So the next stage of our journey has been travelled over the past 6 months. The infrastructure is pretty much in place, so our projects are focused on user needs driven, outside-in, service design, enabled by these new digital opportunities. Again we needed to evolve our skills and capabilities, and the shape of the teams that deliver redesigned services

Working with Sarah Prag we’ve really unpacked what Discovery means, identifying three sub-stages – learning, shaping and planning. Within these stages you gather a number of inputs, do a number of things to them, and produce some outputs.

(Sarah has asked me to point out that this visualisation of the design process has been stolen from the Design Council’s famous “double diamond” – her cheeky addition of the ongoing “run and improve” phase is the key difference)

SP-discovery-delivery diamonds

If you look at it with your eyes half closed, the list of activities looks very similar to a typical PRINCE2 project in startup and initiation stages. But there are crucial differences.

For a start there’s the intensive focus on customer experience, rather than internal process. We are absolutely starting from user needs. Of course we do then blend in an understanding of the business function and organisation – this is all framed within the need to reduce our annual operating costs by £85m over the next couple of years so clearly we have to know where the waste and failure is in our operational procedures. But the important thing to take away is that you first work through how the service could be reimagined to meet user needs through digitally enabled means, and then turn to the process. We’ve found that entire chunks of current activity are simply swept away – they only exist because we created a complex set of rules around the limitations of our capabilities and policies created in a pre-Internet world.

Another important difference is that you co-locate a small team of people in one space, and support them to think visually and collaboratively, not write reams of documentation. We’ve loosened the expectations of documentation and allowed our teams to discover what is absolutely needed, and are now explicitly redefining what makes up the standard set of products.

The main roles in these redesign teams are the Project Manager, Business Analyst, CX expert, Solution Architect – and of course the subject matter expert from the service.

And that brings us up to date. We are about to embark on the next stage of evolution in this story. We want to draw service managers into this way of delivering continuous agile digital service redesign. It’s very early days, but we expect to blend the specialist teams we’ve created to date with operational staff and managers to increase capacity and enable a true continuous improvement approach.

We are working on an approach to scaling agile delivery now and will share more when we can.

Digital Services Infrastructure – Doing Digital in Bristol pt. 1

About two years ago we began to think through the architecture for a better digital services to our citizens, focusing initially on meeting “universal” needs – things that pretty much every resident or business in Bristol might have, that could be accessed and as far as possible delivered using digital technology.

We sketched out a blueprint for these digital services to customers, focusing on the capabilities that would be required, and then unpacking them into the business and application functions that would make these capabilities real. This phase of our work was unashamedly non-agile – but for those of you shaking your heads about our failure to commit to emergent architecture based on user needs, just because “Big Requirements Up Front” and “Big Design Up Front” are bad ideas doesn’t meant that a big picture enterprise architecture vision has no value. We aren’t in the position of a lean digital startup, with a blank sheet and free rein to innovate. All large organisations with history have an existing architecture and the infrastructure that embodies it, and this needs to be taken into account and used wherever possible. (Take a look at Scott Ambler’s posts about the architecture aspects of Disciplined Agile Delivery for more on this.)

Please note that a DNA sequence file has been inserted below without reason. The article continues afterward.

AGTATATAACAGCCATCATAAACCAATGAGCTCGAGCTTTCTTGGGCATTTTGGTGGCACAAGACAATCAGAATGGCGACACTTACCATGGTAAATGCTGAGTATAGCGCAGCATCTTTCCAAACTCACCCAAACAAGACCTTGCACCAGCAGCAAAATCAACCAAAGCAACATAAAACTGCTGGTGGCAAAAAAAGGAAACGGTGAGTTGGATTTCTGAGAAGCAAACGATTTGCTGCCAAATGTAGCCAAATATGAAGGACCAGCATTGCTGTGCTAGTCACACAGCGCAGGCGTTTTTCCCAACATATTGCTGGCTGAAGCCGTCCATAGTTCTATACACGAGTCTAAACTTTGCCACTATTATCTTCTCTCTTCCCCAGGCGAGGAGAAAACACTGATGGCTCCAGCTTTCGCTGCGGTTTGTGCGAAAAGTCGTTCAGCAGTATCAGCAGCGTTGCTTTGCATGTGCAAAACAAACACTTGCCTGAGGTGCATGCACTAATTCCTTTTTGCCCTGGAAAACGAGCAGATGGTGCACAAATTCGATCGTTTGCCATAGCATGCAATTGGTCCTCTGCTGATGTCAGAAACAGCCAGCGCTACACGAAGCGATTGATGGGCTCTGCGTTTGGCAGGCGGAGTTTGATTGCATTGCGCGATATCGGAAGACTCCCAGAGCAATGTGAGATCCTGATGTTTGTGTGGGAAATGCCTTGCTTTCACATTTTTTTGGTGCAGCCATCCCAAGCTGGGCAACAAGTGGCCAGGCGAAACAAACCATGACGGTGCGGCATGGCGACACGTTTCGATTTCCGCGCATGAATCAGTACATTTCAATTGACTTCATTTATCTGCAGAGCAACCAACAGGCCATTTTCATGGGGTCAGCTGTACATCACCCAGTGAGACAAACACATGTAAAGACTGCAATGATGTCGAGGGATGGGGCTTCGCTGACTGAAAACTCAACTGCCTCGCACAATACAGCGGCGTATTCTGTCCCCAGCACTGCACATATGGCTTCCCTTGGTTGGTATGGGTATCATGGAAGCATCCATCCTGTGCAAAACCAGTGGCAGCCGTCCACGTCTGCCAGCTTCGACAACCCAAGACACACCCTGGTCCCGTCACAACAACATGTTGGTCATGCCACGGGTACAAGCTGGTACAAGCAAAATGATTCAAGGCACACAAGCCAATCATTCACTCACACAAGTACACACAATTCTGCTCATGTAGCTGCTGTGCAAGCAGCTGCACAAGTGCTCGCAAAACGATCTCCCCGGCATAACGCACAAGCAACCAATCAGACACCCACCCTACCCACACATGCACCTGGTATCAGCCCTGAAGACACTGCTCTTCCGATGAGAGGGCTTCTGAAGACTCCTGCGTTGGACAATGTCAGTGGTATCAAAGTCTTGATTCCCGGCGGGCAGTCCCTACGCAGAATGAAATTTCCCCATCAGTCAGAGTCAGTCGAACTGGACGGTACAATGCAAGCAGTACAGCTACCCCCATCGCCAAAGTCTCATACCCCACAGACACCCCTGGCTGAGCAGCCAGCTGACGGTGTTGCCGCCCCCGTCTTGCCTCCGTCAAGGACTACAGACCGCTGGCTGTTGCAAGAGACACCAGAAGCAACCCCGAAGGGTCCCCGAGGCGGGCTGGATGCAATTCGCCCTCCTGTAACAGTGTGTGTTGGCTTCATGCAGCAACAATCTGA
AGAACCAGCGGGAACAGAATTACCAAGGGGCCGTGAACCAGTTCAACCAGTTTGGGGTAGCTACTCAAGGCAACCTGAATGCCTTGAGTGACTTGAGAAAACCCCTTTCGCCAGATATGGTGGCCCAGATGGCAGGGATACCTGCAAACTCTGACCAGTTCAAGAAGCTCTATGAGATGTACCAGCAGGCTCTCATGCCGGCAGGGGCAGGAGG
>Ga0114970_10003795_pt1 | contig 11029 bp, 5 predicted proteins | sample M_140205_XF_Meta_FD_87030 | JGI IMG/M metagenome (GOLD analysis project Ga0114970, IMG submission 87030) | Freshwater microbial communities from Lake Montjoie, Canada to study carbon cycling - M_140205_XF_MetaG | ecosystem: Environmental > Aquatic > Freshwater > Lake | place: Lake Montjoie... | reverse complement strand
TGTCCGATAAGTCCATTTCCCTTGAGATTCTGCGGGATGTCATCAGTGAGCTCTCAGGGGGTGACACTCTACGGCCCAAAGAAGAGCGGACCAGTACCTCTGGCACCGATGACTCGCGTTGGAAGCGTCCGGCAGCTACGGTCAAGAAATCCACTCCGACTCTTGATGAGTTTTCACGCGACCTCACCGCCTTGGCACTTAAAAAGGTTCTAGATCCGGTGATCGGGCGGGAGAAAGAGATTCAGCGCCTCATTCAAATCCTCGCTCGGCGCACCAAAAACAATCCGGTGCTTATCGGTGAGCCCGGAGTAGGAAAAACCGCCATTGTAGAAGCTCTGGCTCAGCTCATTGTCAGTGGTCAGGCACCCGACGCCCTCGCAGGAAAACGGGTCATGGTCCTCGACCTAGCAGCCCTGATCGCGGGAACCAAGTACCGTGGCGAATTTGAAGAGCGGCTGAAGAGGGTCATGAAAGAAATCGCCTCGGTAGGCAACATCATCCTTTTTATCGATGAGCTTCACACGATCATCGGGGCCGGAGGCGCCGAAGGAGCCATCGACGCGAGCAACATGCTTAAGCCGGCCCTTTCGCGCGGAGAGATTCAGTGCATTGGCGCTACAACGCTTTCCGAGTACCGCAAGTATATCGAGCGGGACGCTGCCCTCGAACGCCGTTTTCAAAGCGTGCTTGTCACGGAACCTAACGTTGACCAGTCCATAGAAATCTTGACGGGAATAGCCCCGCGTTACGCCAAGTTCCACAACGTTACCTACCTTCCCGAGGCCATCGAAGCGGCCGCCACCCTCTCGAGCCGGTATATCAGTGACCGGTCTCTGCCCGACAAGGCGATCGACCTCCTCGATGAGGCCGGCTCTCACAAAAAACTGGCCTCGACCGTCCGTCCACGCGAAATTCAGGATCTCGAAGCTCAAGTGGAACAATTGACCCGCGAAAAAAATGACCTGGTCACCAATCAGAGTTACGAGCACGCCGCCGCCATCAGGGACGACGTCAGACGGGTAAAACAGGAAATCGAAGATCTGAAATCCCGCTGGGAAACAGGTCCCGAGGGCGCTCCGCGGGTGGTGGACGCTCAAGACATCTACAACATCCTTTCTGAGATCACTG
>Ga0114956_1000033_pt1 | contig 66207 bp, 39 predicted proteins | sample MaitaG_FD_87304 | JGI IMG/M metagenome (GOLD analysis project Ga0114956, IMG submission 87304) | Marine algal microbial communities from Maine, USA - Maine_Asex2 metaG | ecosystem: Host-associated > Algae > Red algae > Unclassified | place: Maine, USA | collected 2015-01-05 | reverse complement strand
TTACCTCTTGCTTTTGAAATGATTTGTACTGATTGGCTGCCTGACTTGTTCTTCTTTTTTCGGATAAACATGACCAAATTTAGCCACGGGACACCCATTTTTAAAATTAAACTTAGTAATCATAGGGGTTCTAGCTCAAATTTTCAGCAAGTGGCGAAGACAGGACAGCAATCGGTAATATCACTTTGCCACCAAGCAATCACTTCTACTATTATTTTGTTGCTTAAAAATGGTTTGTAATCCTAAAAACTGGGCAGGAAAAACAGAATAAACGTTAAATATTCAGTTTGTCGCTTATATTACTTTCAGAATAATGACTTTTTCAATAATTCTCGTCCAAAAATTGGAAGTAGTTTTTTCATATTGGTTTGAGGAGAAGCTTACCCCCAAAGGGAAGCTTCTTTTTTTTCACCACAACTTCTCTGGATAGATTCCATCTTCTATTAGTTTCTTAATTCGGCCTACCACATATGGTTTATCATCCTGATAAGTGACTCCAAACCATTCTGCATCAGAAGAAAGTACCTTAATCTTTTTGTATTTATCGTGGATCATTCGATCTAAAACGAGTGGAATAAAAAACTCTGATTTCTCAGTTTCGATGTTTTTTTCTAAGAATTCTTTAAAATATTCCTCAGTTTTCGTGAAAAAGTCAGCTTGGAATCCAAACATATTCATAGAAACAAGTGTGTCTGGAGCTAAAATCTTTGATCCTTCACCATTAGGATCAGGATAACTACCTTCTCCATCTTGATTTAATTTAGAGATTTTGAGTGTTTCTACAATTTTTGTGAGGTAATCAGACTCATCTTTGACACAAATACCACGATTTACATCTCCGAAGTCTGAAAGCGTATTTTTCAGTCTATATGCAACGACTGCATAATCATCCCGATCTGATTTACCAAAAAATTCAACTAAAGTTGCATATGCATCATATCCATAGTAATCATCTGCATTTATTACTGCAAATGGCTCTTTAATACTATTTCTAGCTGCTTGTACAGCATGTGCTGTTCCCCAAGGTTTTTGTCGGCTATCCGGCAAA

In addition, we have a number of strategic goals as a council, quite separately from the individual user needs that might be discovered when we look at a single service. These include building an open standards based citizen account that can interoperate with the Verify scheme built by GDS, and enable citizens to use Personal Data Stores if they wish to; a platform that can support a unified experience across multiple services, some developed from the ground up by the council and digital agencies, some bought as pre-built services from third party providers; the ability to define, create and manage integrations with systems we run ourselves and services that other parts of government and third parties provide.

So in late 2013 we had a reasonably clear idea of the capabilities we ended and the technologies that would contribute to them. We called this collection of technologies our “digital platform” – the structure that we could build on to deliver services. It was composed of a number of elements, mostly implemented using products we had selected and procured in the previous few years:

  • A portal framework, providing consistent UX, responsive design, APIs and a structure for managing multiple transactional services – Liferay Portal
  • Identity Management – ForgeRock’s OpenAM

The digital platform interoperated with a number of products that provide core infrastructure services to the council:

  • Integration with backoffice systems – Tibco’s ActiveMatrix ESB products